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When it comes to implants for aesthetic body contouring, there are significant differences between breast implants and every other type of body implant in numerous ways. Breast and all other body implants are frequently confused in their physical properties and characteristics because they are made of a similar basic silicone material. 

From an implant composition perspective breast implants are the only non-solid gel filled body implant. Every other silicone body implant is solid and not a two part implant design. (enveloping shell that contains a silicone gel material) Non-breast body implants have a soft lower durometer silicone material but they are nonetheless solid. Thus they are not prone to implant failure by shell disruption where the gel material can extrude out into the intracapsular space where a bodily response to the ‘free’ silicone can potentially occur.

Another very significant way in which breast implants differ from almost all other body implants is in the effect they are trying to create. Breast implants are designed to replace the feel of the soft tissue of the breast which is a fibrofatty tissue. Body implants are designed to augment a different type of soft tissue, that of muscle which is a somewhat denser type of tissue. As a result it is not necessary to have the ultrasoft feel that ‘a gel in a shell’ creates.

A not uncommon question about body implants is how much do they weigh and is their weight similar. This answer is best dressed by the principle of specific gravity which is a mathematical ratio of the density of a particular substance to water. The silicone gel of breast implants has a specific gravity less than 1.0, making the implant lighter than water. Thus silicone breast implants can be seen to float. Conversely a solid silicone implant (e.g., pectoral or calf implants) sinks in water   due to a specific gravity that is greater than 1.0 making the material heavier than water.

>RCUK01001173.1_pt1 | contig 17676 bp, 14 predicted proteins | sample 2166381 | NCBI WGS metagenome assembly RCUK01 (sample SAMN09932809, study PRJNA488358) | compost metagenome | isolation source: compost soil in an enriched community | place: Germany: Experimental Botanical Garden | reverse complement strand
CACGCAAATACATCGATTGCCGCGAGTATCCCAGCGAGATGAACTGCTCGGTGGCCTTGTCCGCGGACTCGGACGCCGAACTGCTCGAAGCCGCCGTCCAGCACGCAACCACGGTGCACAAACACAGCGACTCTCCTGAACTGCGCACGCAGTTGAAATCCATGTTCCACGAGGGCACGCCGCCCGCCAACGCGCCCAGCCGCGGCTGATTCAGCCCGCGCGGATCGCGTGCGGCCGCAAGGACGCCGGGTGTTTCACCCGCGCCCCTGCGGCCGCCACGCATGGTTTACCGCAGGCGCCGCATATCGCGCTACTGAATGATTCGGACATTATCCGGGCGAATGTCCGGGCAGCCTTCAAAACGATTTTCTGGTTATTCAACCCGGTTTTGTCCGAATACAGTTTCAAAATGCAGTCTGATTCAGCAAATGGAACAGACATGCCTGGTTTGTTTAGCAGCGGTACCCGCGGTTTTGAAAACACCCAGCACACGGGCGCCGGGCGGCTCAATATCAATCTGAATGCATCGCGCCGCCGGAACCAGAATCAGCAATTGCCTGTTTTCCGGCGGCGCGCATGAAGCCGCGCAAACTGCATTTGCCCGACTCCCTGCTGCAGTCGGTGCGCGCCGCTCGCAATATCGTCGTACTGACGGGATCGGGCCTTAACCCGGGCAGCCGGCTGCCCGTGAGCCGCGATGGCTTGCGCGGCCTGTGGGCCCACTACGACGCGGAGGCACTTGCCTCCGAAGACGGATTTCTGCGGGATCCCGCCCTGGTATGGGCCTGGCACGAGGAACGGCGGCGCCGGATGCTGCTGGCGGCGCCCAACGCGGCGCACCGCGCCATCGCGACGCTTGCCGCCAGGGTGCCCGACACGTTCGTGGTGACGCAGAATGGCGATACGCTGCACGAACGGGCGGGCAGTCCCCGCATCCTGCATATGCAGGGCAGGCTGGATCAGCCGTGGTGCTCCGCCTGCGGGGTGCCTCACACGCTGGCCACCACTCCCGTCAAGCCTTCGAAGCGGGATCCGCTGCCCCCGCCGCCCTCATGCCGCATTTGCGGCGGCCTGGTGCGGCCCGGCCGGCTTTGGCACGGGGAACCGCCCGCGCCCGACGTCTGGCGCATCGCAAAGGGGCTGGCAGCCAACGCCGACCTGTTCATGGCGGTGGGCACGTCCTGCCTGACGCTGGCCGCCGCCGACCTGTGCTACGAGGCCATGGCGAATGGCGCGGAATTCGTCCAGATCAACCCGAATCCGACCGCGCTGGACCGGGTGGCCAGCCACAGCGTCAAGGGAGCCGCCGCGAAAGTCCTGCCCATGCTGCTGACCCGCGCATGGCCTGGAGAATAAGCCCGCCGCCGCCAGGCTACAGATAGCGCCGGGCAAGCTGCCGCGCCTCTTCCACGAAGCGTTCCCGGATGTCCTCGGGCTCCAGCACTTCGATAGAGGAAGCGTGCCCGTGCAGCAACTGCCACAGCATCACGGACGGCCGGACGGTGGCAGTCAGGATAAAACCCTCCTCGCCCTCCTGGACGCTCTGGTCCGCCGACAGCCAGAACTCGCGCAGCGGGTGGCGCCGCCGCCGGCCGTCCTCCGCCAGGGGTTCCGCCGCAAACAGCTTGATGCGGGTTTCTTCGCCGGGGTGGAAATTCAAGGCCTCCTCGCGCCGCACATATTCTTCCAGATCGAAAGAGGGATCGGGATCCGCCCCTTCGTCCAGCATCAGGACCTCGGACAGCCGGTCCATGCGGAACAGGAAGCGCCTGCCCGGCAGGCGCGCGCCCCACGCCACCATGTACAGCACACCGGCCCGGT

Interestingly despite their physical differences in whether they float or sink, their actual differences in specific gravity is fairly small. Silicone gel is right under 1.0sg while solid silicone is just above it at around 1.2sg. But despite being only just above or below the density of water it affects how they respond when placed in it. 

Despite what happens outside the body in a bathtub or swimming pool, the clinical relevance of their specific gravity differences is largely irrelevant since they are encased within a tissue pocket inside body that has an overall specific gravity of just under 1.0sg. (.974) Thus the body will still float whether it has one breast implants or other solid body implants. Solid silicone bony implants are about 20% less bouyant than  breast implants but does not affect the body’s basic buoyancy in water.

Dr. Barry Eppley

Indianapolis, Indiana 

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